Soon enough the water receded, providing plenty of area for them to land on the ground where the adults often fed:

We soon learned where the favourite perches of the female and male were. The male preferred the very top of the tower, while the female usually hung out lower and closer to the nest, which was only about 1/5th of the way up the tower.

On June 21st, I climbed the 15 meters up the tower to look into the nest. I thought my biggest threat would be the adults if they decided to dive-bomb me. But they remained on their perches and only stared at me. I was however surprised by how loud and scared the chicks were when I stuck my head up. I decided to only remain long enough to get a picture before leaving:

On July 10th I returned to the nest with determination to ignore the screams of the chicks. By that time they had grown many more mature feathers, including their flight feathers. But they were still flightless so they couldn't flee my approach.

Although it doesn't seem like it in this picture, the bird on the right was noticeably larger than the one on the left. The size difference is probably due to gender, not age.

The main purpose of this visit was to see what birds they fed on, and to make sure there were no satellite transmitters from Whimbrels of Hudsonian Godwits in the nest. The transmitters cost over $3000, so it was worthwhile to see if one had made its way into the nest. Thankfully, no transmitters were found; however, many bird remains were found in the nest, and on the surrounding bog.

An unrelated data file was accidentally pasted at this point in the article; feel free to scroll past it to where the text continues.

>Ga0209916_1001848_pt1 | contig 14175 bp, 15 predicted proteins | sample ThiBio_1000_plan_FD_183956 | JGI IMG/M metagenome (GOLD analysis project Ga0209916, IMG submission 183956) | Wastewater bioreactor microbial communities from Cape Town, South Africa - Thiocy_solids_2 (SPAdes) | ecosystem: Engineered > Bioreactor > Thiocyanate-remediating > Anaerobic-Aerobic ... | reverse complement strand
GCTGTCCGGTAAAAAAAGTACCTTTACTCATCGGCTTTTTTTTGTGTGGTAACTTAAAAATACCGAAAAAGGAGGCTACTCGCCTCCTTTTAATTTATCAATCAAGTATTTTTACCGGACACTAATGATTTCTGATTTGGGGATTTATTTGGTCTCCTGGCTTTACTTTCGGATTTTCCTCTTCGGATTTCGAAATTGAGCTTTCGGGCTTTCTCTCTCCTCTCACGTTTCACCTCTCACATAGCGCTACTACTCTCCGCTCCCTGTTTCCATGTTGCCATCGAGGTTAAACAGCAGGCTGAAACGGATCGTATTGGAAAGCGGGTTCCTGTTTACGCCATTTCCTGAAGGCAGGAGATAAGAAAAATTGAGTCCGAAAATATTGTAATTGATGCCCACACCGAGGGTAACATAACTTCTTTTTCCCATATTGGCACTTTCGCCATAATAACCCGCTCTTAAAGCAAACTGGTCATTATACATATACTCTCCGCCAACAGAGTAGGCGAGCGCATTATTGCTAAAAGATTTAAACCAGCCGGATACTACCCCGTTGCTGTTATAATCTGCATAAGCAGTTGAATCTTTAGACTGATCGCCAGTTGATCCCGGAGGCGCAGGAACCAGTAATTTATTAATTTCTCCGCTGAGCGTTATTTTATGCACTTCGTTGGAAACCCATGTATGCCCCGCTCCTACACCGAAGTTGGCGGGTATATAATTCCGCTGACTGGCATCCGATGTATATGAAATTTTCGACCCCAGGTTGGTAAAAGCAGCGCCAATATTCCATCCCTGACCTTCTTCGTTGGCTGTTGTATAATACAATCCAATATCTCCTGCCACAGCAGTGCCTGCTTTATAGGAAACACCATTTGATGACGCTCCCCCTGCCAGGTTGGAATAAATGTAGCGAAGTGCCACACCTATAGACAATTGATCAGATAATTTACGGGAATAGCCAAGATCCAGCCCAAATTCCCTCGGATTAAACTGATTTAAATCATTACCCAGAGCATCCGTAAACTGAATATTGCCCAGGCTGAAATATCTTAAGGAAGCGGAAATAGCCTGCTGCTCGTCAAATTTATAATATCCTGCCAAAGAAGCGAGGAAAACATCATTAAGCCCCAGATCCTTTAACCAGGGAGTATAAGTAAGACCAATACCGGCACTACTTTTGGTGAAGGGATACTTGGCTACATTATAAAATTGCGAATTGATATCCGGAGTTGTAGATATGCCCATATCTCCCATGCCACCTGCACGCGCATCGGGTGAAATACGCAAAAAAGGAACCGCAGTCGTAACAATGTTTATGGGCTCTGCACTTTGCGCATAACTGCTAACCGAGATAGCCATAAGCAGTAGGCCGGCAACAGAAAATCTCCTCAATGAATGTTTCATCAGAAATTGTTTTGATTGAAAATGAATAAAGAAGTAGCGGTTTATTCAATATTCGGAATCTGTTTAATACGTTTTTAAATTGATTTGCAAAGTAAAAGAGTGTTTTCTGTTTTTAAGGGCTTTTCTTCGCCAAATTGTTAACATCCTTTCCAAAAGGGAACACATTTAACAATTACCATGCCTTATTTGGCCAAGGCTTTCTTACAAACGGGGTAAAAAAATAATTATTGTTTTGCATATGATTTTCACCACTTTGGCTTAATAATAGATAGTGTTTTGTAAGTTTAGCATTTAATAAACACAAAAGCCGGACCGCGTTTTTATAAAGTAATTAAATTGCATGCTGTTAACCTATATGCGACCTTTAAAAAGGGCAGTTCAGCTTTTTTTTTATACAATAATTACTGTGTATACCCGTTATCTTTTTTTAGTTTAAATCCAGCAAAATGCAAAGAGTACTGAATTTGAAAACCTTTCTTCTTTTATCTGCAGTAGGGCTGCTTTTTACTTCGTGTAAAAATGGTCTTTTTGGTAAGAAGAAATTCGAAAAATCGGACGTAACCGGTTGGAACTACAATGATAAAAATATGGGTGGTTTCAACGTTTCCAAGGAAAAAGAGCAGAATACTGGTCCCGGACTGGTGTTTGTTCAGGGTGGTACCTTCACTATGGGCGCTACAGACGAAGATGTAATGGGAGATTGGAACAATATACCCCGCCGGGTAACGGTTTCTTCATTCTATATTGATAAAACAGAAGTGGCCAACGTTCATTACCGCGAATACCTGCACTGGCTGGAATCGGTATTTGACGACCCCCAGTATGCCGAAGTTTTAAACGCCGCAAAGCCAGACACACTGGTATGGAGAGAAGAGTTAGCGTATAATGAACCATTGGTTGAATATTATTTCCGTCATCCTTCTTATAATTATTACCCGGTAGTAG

Here's a photo of all the bird parts we found:

We only managed to identify the remains of 3 species:
Willow Ptarmigan: By far the most common prey, with a minimum of 10 individuals found.
Whimbrel: Easily the second most common prey, with a minimum of 4 individuals found!
Northern Pintail: we found an intact head of 1 Northern Pintail.

Here's one of the Whimbrel wings:

The white primary shaft of the outer most primary confirms that this is a curlew species (Whimbrels are a type of curlew):

Kind of gruesome, but at least it's identifiable as a Pintail!

Willow Ptarmigan foot. We were surprised that Willow Ptarmigan were their favoured prey because there was no suitable habitat for ptarmigans close by, yet there were many breeding pairs of Whimbrel. Why would they fly several kilometers just to catch ptarmigan? Probably because it's an easy bird to catch, and there's a lot of meat on them.

Looks frightening, but I only suffered a tiny scratch on one of my fingers after the ordeal:

On June 19th the adult Gyrfalcons demonstrated their strength by chasing down an adult Peregrine Falcon that strayed too close to their nest. Both adults were on its tail, with the female directly behind the Peregrine, and the male also behind but higher than the other 2 birds. Eventually the adult Gyr's drove the Peregrine to the ground where they made quick work of its existence. Within 2 minutes they abandoned the dead Peregrine and returned to their watch posts by the nest.

 True story.